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World Oceans Day 2020: New IAEA Research Records Dramatic Increase in Microplastic Pollution in Eastern Tropical Pacific Ocean

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A plastic bag under water. The current push plastic and micro-plastic to the coast where a large number of unique marine species come to rest and feed, such as marine turtles, sea birds, sea-lions. Microplastics are known to harm marine life, which mistake them for food, and further being consumed by humans via seafood. (Photo: F. Oberhaensli /IAEA)

We celebrate World Oceans Day at a time when about 8 million tons of plastic waste are ending up in the oceans each year, damaging ecosystems and wildlife, according to the UN Environment Programme. The major challenge scientists and policy makers face today is a lack of knowledge on the biological impacts of microplastics in marine organisms. To help anticipate and hence better address marine pollution scenarios in the eastern tropical Pacific Ocean, scientists from the IAEA and Ecuador have recently completed the first-ever, decade-long study on plastic particle abundance in the coastal waters of Ecuador. The study results form a baseline for future research on pollution of marine ecosystems.

The eastern tropical Pacific Ocean is home to some of the world’s most unique marine reserves, including the Galapagos Islands in Ecuador, the Cocos Island in Costa Rica and the Coiba National Park in Panama – all included in UNESCO’s list of World Heritage Sites. “The research has revealed that the microplastic pollution in the eastern tropical Pacific Ocean is set to continue to increase in the coming decades,” said Peter Swarzenski, Acting Director of the IAEA Environment Laboratories. Plastic particles below 5 mm in length are called microplastics, which can be consumed by marine organisms and thus make their way to the food chain, as a recent IAEA study has revealed.

The amount of microplastics in the region is expected by 2030 to increase some 3.9 times compared to 2008 levels. By 2050, this quantity could almost double again, rising by 6.4 times compared to 2008 levels, and by 2100, the amount of plastics in the ocean is projected to be more than 10 times higher than in 2008 unless action is taken to change this trajectory.

(Graphic: IAEA)

One of the crucial findings of this study is that the change in the microplastic abundance over time increases systematically and identically at all the sampling sites. This implies that the source of microplastics pollution is likely not local, but regional and maybe even global in scale. As many of the world’s mega-cities are located near coastlines, adjacent coastal waters are often elevated in marine plastics abundance, which in turn may impact local fisheries and seafood safety.

“It is sad but not surprising to see such a steep increase of microplastic abundance in the region,” said Rafael Bermudez Monsalve, Investigator Scientist from Ecuador supporting the research at the IAEA Environment Laboratories. “This data is crucial for the understanding of future oceanic scenarios and such studies can help policy makers on the implementation of adequate plastic life-cycle management.”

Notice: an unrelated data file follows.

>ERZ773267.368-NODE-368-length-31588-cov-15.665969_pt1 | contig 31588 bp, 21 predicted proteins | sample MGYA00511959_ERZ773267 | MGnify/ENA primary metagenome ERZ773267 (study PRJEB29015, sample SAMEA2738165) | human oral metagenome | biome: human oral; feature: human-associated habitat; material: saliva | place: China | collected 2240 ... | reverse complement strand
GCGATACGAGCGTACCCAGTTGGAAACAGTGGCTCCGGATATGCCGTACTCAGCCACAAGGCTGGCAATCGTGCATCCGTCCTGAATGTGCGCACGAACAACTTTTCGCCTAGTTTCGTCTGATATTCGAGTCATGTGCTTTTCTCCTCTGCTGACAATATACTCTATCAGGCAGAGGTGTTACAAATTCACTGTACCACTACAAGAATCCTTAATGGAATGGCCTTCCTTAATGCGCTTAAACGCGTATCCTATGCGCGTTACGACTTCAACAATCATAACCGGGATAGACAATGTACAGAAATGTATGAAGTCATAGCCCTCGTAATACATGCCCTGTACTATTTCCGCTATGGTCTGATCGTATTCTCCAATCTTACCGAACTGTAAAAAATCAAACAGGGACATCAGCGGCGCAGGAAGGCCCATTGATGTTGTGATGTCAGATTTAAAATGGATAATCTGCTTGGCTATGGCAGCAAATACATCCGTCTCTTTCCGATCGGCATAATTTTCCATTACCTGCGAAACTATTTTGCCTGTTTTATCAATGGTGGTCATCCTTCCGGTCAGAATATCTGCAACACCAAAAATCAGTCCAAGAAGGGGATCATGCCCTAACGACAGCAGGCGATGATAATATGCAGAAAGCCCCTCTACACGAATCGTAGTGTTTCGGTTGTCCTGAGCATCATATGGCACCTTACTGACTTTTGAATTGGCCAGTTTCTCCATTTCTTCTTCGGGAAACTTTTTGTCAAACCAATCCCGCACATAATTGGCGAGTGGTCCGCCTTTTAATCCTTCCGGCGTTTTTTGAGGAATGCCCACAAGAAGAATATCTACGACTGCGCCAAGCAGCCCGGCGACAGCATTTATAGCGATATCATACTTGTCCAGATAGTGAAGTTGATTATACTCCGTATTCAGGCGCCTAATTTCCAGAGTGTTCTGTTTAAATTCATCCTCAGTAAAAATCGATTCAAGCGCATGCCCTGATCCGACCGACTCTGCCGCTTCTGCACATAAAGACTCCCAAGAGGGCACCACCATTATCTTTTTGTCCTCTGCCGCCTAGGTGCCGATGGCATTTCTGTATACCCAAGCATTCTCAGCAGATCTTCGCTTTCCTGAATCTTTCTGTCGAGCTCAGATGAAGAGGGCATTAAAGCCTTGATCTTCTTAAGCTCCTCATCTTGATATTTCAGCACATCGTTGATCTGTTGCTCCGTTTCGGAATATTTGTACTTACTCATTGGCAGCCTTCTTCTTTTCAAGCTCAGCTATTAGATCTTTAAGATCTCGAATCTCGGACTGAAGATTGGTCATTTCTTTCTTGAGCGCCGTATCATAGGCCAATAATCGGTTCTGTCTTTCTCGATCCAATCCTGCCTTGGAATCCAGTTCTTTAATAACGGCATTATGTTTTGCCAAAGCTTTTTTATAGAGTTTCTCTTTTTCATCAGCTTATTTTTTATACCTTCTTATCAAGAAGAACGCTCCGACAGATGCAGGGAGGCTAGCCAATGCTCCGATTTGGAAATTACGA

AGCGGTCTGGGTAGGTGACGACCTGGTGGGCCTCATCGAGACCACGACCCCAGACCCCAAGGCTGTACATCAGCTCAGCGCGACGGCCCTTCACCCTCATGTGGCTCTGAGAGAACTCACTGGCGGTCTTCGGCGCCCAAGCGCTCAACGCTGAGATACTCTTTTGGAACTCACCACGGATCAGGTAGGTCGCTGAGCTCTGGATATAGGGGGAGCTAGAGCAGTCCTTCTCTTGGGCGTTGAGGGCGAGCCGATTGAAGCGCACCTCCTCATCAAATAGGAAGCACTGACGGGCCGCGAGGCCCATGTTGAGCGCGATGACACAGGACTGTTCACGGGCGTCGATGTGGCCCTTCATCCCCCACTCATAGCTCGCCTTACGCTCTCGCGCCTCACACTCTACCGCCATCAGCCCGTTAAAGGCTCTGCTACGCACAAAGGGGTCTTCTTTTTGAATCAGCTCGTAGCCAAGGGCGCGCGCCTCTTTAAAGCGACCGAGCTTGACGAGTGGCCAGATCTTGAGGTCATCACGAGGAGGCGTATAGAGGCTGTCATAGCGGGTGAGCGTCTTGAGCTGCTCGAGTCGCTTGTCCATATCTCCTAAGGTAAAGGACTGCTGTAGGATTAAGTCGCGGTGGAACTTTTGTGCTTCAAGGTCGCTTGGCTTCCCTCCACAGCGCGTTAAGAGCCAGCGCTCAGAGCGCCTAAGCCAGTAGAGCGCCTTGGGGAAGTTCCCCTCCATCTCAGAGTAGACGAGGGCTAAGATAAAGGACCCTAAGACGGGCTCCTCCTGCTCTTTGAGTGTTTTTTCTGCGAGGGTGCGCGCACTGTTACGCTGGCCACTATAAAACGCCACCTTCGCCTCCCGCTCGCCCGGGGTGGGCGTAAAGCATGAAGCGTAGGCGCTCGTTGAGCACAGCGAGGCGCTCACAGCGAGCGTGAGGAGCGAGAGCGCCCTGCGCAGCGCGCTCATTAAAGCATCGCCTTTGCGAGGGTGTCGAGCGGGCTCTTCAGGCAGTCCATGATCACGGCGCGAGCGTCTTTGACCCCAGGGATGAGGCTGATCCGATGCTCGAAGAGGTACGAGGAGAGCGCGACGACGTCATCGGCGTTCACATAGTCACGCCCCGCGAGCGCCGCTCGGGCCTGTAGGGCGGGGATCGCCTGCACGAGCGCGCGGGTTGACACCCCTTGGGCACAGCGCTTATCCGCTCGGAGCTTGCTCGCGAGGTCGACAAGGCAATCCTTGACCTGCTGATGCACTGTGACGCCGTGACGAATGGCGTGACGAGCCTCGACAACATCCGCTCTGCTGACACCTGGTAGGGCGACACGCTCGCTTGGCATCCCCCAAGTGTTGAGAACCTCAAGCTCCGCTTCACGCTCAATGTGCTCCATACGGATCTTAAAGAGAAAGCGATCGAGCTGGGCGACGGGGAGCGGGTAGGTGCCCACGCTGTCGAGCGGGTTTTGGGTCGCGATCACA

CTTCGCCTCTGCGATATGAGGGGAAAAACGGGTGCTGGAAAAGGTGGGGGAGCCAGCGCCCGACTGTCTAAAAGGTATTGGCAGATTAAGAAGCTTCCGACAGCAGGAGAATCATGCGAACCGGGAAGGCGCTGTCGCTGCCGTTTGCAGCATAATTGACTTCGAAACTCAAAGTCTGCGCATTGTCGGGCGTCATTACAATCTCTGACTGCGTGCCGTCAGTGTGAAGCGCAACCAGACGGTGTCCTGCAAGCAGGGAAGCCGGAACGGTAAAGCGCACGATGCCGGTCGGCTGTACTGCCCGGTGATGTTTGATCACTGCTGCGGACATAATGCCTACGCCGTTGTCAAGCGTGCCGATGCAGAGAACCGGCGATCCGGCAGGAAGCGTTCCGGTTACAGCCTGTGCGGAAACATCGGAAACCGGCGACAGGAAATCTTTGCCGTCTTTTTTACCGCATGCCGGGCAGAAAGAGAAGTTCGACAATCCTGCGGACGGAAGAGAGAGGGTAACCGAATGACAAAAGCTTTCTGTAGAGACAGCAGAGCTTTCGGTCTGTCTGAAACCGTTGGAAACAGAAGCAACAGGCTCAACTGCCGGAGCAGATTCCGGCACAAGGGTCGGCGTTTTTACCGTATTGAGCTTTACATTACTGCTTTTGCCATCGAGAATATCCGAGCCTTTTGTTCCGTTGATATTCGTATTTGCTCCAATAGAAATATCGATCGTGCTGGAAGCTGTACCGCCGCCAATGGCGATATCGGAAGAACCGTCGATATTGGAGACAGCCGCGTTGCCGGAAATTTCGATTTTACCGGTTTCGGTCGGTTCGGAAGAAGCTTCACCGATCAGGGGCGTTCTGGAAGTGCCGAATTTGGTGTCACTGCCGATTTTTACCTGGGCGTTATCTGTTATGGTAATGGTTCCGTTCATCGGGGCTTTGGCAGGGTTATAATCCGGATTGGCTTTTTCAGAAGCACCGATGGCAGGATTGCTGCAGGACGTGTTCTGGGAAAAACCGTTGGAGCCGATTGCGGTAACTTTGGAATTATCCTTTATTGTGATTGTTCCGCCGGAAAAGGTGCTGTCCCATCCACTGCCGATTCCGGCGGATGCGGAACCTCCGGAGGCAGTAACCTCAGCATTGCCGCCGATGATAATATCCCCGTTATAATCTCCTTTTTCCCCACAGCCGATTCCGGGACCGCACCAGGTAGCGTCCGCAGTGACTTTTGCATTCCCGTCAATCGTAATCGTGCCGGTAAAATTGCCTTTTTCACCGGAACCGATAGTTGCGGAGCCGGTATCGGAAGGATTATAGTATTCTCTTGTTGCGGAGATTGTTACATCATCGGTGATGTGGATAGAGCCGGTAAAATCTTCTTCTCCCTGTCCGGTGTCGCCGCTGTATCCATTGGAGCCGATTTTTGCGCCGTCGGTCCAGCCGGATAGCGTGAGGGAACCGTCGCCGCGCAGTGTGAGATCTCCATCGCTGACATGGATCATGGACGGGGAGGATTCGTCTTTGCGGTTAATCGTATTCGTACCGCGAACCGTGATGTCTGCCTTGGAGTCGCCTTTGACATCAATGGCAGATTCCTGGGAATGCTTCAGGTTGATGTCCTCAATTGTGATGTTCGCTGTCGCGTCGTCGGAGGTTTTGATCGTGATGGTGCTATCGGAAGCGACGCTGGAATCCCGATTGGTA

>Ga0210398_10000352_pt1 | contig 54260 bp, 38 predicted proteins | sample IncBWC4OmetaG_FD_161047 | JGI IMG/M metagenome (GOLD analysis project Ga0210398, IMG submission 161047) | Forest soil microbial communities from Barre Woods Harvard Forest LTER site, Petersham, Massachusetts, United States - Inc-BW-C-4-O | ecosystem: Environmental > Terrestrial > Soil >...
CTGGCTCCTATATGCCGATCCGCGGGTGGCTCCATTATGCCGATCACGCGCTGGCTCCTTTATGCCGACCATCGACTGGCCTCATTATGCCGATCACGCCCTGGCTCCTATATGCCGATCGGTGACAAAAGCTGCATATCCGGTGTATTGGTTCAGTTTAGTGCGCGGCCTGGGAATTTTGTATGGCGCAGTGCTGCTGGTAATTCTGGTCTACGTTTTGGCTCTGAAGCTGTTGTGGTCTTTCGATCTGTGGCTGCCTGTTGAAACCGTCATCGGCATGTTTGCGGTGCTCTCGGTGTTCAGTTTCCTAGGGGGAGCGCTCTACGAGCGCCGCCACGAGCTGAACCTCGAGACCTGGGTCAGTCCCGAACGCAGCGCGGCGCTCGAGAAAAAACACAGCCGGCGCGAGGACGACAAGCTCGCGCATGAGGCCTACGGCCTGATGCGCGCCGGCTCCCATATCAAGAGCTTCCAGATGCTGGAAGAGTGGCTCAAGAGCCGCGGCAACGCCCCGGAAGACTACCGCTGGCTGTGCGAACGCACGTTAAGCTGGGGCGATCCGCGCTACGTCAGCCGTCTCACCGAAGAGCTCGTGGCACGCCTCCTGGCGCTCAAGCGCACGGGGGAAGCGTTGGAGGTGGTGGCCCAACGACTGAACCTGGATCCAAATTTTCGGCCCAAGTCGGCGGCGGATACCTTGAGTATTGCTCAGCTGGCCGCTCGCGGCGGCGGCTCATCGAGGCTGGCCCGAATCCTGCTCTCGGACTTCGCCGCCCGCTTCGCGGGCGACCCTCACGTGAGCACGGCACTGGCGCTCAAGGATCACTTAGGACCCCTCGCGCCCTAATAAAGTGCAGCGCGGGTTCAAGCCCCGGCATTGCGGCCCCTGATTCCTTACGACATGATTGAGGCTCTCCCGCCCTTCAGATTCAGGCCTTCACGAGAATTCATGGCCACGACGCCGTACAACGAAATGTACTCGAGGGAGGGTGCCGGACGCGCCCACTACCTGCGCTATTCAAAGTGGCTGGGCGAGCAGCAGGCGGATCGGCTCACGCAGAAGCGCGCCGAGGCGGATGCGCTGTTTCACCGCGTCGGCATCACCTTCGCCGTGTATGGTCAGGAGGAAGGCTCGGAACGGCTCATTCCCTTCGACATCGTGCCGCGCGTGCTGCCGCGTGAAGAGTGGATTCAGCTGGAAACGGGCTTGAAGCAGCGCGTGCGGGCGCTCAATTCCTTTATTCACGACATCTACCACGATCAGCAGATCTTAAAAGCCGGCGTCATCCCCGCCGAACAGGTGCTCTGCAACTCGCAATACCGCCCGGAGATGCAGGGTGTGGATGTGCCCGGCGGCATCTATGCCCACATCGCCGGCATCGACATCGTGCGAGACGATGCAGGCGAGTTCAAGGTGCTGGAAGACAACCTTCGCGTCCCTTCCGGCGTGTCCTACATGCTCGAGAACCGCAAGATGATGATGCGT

Monitoring marine plastic pollution

Plastics are by design tough and resistant to degradation and have thus over time been found even in the deepest marine trenches. In our oceans, plastic fragments are broken down continuously by ultra-violet light, by the corrosive nature of seawater and by the constant physical erosion due to waves and shear. This continuous degradation supplies a stream of tiny micro and nano-sized plastic particles that can be consumed by marine organism and thus introduced into the food chain.

Filtration on micro-filter of the digestion residues from Galapagos Island waters. These residues are being analysed at the IAEA Environment Laboratories in Monaco to see the potential micro-plastic ingested by the organisms and further studied to characterize the type of plastic. (Photo: F. Oberhaensli/IAEA)

So far, a limited number of research studies have attempted to assess the historic abundance of plastic pollution. There had not been any comprehensive study to have examined a long-time series of marine plastic waste in the eastern tropical Pacific Ocean region. The IAEA research, supported by the Coastal Polytechnic University (ESPOL) and the National Fishery Institute of Ecuador, was based on measuring data obtained from past expeditions and observations of plastics collected from the four stations along the coast of mainland Ecuador including Esmeraldas, Puerto Lopez, Salinas and Santa Clara.

The microplastics under evaluation were classified into three types: fragments (bottles, cups, food containers), fibers (plastic lines and fishing detritus), and film (plastic bags, zip bags). Fibers were found to be the most common plastic particle in the open water. These tiny particles have been found to travel as far as 10 000 kilometers in the Pacific Ocean and have reached even the most remote areas such as Galapagos Islands, polluting its pristine waters and rich wildlife.

“As we continue to develop our research on marine plastics, nuclear and isotopic techniques are playing a particularly important role in advancing both the science and knowledge on the subtle, sustained impacts of microplastic pollution in the marine realm,” said Swarzenski.

Plastic waste at Galapagos coast. Sunlight, wind, waves break down these large plastic debris into smaller and smaller pieces to become microplastics. In addition, some very tiny pieces used as exfoliants in the health and beauty industry and synthetic fibres from clothes are contributing to the micro-plastic pollution. (Photo: F. Oberhaensli/IAEA)

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